Columbia's College of Physicians & Surgeons (P&S) and New York-Presbyterian Hospital have named David Brenner chairman of the Department of Medicine at P&S and director of the Medical Service at Columbia Presbyterian Medical Center. Brenner, currently professor of medicine and biochemistry at the University of North Carolina, succeeds acting chairman Joseph Tenenbaum. Brenner's tenure is to begin in March. At that time, Tenenbaum, Edgar Leifer Professor Clinical of Medicine, will become the senior associate dean for clinical affairs.
"We are excited and grateful that Dr. Brenner, an outstanding leader of academic medicine, will join our team," says Gerald Fischbach, executive vice president for Health and Biomedical Sciences and dean of the Faculty of Medicine at Columbia. "The Chairman of Medicine will play a key role in shaping programs throughout the medical center. We thank the search committee -- particularly Drs. Michael Shelanski and Eric Rose -- who worked so hard to identify and bring forth such an impressive choice."
Herbert Pardes, president and CEO of NewYork-Presbyterian Hospital, says, "Dr. Brenner's experience as a distinguished scientist and dedicated physician will greatly benefit our staff and our patients. He is a remarkable leader of academic physicians in these challenging times, and we are delighted that he has agreed to bring his extraordinary skills here to New York."
Brenner has made outstanding contributions to the understanding of liver repair and the molecular biology of liver fibrosis and has received many awards for his clinical teaching and research.
Brenner received his M.D. from Yale University. After serving as a resident at Yale, he worked at the National Institutes of Health, then joined the Department of Medicine at the University of California, San Diego. In 1992 he was appointed the Nina and John Sessions Distinguished Professor of Digestive Diseases at the University of North Carolina, where Brenner also holds a professorship in biochemistry and biophysics. In addition, Brenner serves as the Chief of the Division of Digestive Diseases and Nutrition and is editor-in-chief of Gastroenterology, the field's premier journal.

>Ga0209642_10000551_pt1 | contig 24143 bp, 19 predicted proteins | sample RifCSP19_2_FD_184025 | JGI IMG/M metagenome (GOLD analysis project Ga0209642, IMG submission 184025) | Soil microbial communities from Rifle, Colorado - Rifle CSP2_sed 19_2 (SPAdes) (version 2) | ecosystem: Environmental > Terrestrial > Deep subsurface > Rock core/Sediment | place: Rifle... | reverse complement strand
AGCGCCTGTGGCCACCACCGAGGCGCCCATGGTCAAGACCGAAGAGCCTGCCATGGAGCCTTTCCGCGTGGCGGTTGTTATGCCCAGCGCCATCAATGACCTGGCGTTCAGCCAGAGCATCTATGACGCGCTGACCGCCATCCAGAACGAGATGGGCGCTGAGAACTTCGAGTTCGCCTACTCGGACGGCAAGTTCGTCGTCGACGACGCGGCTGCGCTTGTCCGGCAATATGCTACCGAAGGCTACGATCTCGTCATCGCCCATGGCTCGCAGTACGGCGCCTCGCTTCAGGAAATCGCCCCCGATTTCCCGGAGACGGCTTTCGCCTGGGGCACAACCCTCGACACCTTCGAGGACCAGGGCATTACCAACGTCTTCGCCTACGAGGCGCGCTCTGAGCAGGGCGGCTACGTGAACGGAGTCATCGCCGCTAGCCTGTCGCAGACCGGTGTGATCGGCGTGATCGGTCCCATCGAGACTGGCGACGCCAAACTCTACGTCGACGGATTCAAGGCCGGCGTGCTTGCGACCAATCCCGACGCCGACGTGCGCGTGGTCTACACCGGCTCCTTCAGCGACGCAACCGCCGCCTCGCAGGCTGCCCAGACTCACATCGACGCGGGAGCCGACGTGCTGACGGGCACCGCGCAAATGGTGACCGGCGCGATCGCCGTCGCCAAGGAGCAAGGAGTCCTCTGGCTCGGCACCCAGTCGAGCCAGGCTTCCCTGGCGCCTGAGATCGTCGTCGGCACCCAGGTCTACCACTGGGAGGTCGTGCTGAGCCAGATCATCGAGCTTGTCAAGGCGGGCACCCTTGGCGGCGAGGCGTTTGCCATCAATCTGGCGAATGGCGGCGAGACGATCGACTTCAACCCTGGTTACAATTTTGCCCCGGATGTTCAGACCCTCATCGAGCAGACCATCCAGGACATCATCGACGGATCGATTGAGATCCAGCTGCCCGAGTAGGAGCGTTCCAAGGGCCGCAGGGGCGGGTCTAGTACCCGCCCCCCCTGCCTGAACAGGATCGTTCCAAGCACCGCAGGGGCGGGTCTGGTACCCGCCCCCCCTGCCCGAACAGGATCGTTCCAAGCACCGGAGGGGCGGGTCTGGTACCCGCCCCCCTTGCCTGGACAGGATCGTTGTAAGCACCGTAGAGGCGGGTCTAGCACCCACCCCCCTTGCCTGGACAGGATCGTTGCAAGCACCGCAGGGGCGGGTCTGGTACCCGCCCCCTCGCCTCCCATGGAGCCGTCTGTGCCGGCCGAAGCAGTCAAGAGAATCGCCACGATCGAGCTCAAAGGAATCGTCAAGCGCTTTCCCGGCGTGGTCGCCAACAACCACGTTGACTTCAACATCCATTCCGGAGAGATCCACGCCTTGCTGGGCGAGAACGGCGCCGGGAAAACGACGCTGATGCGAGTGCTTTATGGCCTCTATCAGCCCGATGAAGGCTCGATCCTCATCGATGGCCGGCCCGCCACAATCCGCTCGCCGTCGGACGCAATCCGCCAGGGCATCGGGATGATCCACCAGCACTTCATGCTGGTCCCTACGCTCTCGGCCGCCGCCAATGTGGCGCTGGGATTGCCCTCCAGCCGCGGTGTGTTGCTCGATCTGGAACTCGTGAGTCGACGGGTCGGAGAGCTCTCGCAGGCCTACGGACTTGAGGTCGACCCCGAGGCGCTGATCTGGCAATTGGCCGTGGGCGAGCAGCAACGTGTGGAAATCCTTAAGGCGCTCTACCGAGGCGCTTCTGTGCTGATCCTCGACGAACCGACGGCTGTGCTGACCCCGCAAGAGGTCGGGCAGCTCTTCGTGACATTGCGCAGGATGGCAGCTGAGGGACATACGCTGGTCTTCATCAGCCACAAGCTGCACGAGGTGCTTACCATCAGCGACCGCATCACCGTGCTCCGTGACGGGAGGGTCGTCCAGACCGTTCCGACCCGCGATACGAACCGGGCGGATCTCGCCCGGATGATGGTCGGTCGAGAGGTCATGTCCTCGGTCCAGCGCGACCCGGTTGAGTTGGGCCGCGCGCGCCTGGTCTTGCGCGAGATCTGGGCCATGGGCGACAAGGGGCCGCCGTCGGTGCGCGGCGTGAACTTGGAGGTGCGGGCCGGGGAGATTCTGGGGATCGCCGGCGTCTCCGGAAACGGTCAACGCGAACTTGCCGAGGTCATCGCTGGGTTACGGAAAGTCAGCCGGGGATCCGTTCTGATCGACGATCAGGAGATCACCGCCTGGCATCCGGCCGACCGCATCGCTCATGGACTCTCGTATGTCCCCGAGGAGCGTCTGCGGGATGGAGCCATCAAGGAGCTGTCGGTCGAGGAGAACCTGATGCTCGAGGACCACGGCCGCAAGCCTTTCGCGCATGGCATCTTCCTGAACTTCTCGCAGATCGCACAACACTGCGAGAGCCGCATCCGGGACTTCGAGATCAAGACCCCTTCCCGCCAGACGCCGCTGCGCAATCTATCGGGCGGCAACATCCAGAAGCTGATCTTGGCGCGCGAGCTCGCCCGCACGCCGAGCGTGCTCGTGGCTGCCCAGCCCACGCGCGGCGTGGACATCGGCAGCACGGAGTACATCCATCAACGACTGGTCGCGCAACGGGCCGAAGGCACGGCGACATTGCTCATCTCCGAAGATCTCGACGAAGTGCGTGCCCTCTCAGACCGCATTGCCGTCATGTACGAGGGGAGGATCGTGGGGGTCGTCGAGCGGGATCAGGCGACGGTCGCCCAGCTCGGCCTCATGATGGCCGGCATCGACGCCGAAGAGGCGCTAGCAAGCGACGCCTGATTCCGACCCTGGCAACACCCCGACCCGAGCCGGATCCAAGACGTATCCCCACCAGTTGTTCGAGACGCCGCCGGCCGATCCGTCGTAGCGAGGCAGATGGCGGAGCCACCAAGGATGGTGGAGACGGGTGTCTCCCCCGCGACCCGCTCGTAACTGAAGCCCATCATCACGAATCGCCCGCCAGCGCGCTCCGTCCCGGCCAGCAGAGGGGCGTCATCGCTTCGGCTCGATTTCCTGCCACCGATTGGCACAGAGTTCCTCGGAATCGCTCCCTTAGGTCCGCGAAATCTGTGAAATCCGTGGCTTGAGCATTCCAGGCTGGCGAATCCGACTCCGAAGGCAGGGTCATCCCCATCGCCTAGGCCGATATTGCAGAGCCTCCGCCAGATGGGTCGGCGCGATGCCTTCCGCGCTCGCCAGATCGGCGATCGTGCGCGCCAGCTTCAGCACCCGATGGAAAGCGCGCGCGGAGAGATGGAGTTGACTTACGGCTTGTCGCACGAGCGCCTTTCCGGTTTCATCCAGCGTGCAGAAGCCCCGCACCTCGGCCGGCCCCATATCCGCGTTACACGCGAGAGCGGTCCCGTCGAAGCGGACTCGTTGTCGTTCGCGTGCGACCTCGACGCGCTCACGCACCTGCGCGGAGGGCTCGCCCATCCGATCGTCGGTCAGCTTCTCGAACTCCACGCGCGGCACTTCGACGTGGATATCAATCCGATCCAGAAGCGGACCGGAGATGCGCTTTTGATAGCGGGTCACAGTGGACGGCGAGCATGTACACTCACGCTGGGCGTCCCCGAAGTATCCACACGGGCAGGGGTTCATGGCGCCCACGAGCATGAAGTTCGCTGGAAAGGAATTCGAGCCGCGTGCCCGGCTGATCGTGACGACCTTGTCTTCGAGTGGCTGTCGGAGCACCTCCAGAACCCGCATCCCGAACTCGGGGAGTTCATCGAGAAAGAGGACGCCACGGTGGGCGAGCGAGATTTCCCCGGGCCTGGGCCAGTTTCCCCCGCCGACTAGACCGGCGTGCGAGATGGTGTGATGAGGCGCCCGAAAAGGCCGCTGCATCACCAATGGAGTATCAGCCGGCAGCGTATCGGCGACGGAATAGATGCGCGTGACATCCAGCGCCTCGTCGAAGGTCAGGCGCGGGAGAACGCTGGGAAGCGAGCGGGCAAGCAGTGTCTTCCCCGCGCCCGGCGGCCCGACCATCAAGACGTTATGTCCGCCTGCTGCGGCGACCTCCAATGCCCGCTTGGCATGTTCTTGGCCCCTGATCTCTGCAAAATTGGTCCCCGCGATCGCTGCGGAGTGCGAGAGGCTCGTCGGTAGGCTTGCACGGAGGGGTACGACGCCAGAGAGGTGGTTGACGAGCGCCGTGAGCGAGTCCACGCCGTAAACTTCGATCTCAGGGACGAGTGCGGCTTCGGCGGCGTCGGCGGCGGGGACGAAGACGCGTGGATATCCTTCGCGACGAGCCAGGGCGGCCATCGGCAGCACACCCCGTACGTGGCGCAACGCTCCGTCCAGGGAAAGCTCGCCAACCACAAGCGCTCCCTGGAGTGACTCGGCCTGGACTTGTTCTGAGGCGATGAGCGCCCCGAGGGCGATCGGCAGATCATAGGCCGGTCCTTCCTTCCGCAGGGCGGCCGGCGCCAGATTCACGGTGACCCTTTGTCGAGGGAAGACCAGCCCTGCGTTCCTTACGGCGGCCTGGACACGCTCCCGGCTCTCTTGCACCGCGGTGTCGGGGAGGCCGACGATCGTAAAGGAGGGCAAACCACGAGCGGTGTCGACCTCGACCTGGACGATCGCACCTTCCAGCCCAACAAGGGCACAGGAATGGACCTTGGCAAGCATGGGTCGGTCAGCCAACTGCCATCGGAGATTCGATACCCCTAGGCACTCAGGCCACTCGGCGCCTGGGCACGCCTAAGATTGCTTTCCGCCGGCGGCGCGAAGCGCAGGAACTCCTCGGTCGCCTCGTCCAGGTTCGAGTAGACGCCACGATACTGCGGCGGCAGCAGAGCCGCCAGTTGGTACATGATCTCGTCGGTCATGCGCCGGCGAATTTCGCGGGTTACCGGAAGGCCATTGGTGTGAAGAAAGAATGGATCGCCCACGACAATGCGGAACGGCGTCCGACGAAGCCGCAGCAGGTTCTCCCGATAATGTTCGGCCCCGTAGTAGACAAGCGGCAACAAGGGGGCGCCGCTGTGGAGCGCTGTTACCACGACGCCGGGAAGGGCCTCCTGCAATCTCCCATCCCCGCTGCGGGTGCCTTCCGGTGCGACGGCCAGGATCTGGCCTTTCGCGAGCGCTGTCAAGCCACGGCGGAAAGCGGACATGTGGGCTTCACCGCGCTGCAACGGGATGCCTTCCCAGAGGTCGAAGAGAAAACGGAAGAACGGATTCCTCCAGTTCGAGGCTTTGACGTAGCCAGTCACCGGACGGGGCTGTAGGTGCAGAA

"I am thrilled to become part of a place that provides such outstanding patient care and a top-notch residency program," Brenner says. "At Columbia Presbyterian I see a great opportunity to continue to bridge the gap between its terrific basic research and devoted patient care through translational research."
As Brenner joins Columbia, Tenebaum will assume the position of senior associate dean for clinical affairs.
"Dr. Tenenbaum's selection reflects his commitment and contribution to patient care and clinical research," says Fischbach. "Current and future Columbia clinicians, students and patients will benefit from his advocacy and guidance."
Fischbach adds that the selection of Tenenbaum is a significant step in implementing the Health Sciences Division's Strategic Plan, a report on the current status and future direction of research, education and patient care.
"I am honored and excited to take on this role," says Tenenbaum. "It is an opportunity for me to continue to impart my long-held belief that the commitment we have as physicians is to the patient -- to bring the best of modern medicine with the finest art of the classical caring of medicine to heal those who are sick, to provide remedy for suffering, and to promote health."
Tenenbaum received his M.D. from Harvard Medical School in 1974. In 1979, he joined Columbia as assistant professor of clinical medicine. Tenenbaum also has been a clinical cardiologist in office- and hospital-based practices. He was named the Edgar Leifer Professor of Clinical Medicine at P&S in 1996. Tenenbaum has been recognized by the Arnold P. Gold Foundation with its humanism award in medicine. He also has been awarded the Department of Medicine's senior residents teaching award from NewYork-Presbyterian Hospital in 1992 and in 2002. Tenenbaum is a member of several prominent professional organizations and has published in notable journals, including the New England Journal of Medicine.